I was sitting in a small hotel conference room with around 40 fellow young clergy. The planners of this activity had set aside this time during the UCC's General Synod to invite this group to a time of worship and renewal before the bigger event really started. It featured a renewal of baptism with drops of water flung onto our heads from tree branches; an encouragement to remember who and Whose we are.
But not before we heard about trout fishing.
Rev. Emily C. Heath was our reflector for the afternoon. They shared an experience of visiting a bait shop to hear about the best places to find fish, during which they heard about living water vs. dead water. As it turns out, there are certain spots in rivers that are considered dead: nothing is moving, and there is no chance to find fish in those places. Contrast this with living water, where there is movement and thus there is life.
If you are in dead water, you won't find much that will sustain or invigorate you. But in living water, vitality and refreshment abounds.
I'd spent the week prior to this moment on the beach. This place in Florida is one of my terrains of the heart, to which I return either physically or through memory to be rejuvenated. I and my family spent this time in the living waters of the ocean, with their waves breaking on the sand; the sounds of their crashing a gentle echo in my ears.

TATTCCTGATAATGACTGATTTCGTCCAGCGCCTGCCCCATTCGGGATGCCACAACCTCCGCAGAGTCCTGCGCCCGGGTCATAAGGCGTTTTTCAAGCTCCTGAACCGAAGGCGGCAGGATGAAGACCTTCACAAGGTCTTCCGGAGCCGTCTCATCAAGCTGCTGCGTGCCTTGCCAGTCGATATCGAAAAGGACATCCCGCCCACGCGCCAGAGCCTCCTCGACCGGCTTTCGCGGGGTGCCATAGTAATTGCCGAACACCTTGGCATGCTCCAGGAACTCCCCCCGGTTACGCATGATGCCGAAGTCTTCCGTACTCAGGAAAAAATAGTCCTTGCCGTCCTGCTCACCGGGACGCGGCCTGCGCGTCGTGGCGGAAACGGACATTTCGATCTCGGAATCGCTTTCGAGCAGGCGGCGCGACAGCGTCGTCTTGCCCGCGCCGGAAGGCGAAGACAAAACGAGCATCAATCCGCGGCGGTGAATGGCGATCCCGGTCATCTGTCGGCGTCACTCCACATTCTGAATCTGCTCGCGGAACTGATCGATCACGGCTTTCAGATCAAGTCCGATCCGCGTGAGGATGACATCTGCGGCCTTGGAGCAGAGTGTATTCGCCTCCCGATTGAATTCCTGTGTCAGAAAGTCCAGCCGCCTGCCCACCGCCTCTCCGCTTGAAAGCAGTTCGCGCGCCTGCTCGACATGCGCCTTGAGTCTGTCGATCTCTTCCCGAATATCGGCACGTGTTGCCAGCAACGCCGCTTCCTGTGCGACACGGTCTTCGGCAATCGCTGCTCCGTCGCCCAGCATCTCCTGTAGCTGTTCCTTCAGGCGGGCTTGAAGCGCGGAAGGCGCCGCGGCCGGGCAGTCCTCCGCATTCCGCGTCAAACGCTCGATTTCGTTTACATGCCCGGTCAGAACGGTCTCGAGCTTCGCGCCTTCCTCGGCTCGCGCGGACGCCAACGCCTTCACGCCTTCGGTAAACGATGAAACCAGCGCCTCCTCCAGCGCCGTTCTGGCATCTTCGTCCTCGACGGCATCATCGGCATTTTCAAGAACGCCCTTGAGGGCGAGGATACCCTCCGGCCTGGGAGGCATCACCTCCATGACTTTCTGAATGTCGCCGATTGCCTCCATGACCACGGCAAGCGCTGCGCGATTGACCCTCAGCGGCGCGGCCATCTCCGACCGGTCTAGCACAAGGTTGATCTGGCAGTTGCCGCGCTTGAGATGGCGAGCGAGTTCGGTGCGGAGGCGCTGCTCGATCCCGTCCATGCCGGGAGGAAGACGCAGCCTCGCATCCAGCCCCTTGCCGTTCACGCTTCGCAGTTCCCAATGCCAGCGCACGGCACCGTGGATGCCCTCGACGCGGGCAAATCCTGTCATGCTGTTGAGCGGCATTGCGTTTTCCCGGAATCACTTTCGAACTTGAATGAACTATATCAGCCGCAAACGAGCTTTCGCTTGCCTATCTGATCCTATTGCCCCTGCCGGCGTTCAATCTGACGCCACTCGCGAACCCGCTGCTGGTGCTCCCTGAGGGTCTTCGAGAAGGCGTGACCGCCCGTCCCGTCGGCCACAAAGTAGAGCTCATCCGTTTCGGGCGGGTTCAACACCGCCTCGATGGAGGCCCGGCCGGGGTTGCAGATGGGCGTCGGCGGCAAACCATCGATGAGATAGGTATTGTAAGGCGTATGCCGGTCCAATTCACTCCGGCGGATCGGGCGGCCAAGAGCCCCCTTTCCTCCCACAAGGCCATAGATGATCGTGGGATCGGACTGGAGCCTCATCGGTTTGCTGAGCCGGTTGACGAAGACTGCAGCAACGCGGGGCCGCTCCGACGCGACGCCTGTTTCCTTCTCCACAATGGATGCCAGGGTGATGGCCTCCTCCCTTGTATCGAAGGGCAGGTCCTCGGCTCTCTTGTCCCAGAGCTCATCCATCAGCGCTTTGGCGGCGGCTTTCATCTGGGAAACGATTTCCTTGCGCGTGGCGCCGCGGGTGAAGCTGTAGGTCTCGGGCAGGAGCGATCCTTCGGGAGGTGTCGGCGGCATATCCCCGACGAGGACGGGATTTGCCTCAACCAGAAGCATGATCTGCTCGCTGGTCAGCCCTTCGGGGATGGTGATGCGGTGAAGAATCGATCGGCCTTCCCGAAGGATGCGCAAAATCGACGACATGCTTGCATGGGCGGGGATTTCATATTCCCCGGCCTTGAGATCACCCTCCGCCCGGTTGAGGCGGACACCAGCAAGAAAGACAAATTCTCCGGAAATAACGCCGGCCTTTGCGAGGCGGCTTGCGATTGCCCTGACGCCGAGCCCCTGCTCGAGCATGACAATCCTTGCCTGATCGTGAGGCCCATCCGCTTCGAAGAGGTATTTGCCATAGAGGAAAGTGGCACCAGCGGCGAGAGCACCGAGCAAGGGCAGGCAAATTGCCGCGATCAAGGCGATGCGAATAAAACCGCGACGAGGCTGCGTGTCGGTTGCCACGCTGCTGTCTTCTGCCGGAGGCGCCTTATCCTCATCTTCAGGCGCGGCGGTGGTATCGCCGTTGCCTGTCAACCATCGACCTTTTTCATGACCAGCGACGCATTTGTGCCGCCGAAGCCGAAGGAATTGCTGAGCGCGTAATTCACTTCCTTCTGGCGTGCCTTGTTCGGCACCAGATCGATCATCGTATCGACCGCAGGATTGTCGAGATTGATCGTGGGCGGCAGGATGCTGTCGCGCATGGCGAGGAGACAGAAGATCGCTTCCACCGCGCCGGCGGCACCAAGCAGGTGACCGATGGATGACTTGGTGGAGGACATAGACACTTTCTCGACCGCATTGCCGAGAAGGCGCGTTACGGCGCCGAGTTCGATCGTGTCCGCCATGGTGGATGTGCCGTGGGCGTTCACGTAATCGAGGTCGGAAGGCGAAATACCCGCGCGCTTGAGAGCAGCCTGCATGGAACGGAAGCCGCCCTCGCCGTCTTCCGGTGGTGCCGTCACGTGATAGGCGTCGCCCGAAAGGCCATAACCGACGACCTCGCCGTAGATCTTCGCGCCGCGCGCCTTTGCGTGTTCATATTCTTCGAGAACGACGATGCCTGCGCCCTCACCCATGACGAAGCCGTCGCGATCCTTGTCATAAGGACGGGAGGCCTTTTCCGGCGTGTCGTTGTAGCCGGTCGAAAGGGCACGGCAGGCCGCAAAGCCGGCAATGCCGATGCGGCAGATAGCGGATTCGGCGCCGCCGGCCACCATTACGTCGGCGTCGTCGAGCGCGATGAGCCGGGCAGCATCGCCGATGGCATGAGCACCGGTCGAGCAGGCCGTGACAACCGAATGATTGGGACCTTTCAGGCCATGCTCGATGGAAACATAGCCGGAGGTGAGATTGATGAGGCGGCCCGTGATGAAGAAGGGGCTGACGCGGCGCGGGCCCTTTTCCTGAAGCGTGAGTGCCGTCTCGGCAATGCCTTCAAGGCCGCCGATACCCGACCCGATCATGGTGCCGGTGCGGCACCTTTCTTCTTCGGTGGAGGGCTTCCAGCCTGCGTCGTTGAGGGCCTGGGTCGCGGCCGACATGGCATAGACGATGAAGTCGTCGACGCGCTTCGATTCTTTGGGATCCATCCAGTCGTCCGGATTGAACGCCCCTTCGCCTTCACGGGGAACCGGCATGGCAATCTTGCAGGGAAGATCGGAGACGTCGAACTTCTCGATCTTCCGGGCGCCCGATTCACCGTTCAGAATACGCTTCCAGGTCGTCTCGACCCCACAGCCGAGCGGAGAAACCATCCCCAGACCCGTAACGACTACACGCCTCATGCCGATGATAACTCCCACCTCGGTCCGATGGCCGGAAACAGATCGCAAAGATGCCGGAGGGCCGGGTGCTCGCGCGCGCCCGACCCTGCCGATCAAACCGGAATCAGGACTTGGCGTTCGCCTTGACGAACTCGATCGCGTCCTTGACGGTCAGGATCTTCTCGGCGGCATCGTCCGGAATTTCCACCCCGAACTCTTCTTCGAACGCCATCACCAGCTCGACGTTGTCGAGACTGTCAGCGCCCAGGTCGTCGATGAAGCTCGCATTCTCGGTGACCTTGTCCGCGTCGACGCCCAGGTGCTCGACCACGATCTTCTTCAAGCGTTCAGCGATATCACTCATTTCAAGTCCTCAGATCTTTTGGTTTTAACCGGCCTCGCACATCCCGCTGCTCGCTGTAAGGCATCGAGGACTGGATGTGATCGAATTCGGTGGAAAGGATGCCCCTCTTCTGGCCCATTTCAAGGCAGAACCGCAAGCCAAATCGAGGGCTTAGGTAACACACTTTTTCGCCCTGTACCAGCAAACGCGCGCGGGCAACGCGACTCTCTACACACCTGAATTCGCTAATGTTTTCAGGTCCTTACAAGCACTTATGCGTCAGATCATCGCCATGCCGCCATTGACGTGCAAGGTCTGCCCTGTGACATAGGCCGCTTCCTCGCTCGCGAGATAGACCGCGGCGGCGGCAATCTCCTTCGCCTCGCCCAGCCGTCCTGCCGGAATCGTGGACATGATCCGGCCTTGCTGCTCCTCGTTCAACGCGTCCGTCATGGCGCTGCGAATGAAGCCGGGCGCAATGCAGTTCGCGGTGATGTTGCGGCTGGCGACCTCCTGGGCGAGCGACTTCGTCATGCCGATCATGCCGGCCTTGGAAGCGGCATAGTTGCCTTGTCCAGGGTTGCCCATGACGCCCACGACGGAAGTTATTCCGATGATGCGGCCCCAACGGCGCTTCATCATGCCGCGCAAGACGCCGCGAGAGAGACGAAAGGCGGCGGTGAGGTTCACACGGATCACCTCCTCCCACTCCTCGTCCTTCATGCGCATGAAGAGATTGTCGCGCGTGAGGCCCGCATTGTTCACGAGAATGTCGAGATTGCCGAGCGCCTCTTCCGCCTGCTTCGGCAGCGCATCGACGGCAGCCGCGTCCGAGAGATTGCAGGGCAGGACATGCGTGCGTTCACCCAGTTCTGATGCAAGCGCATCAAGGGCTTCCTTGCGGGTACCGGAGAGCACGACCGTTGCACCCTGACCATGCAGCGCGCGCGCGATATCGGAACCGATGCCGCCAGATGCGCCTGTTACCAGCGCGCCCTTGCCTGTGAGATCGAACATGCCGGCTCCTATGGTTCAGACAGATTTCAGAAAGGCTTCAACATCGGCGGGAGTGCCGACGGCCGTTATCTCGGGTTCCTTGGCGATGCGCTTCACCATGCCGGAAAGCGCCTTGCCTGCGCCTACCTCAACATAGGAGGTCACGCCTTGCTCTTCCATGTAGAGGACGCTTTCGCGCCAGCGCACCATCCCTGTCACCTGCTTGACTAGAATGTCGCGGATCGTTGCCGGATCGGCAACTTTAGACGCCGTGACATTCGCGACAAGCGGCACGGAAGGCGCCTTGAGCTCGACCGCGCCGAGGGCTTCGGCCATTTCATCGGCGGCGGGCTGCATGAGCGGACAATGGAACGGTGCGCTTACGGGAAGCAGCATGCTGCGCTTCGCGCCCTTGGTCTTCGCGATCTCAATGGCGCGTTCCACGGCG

We saw fishing boats all week. This water had plenty of life to share.
And it shared it with me. I stood on the shore, the sand collecting around my ankles while my children kicked and splashed and jumped. I watched the waters move and flow in, out, and across. I'd come to stand here after six months without a true break, at times wondering where certain parts of my life are headed, trying to keep other things afloat related to my sense of call and my own spirit.
I was tired. I'd been treading in dead water for a while. But even the thought that I'd soon be here kept me going.
My word for this week was "Kairos," which can mean "the right time," or "on God's time." This is to be contrasted with "Chronos," or chronological time where everything is scheduled, parsed out, urgent, and in its proper order. Chronos is our attempt to control time and, by extension, all that happens to us. Kairos is our giving ourselves to the moment and to allow things to unfold around and in us.
Whatever this living water had to give me this week, I would allow it to happen. Nothing pre-scheduled, save a day in the Harry Potter parks at Universal, and even that was largely unstructured. No planning what I would do upon returning home; no mental energy spent on issues I'd return to. Just God's time spent with these waves of replenishment.
So by the time I sat in that banquet room for worship, I'd already been immersed in living water. To have it framed that way only deepened my appreciation of the experience. It would continue as I walked along Baltimore's Inner Harbor and as I sweated out toxins searching for Edgar Allen Poe's grave. It continued as I refueled with drinking water and heard about the waters of God making all things glad per the designated theme of the conference.
As usual, I hadn't fully recognized my need for living water until I was standing in it, sprinkled by it, drenched in it, fulfilled by it. I finally found my way out of dead water into something new. And on God's time, I'll discover what that newness is.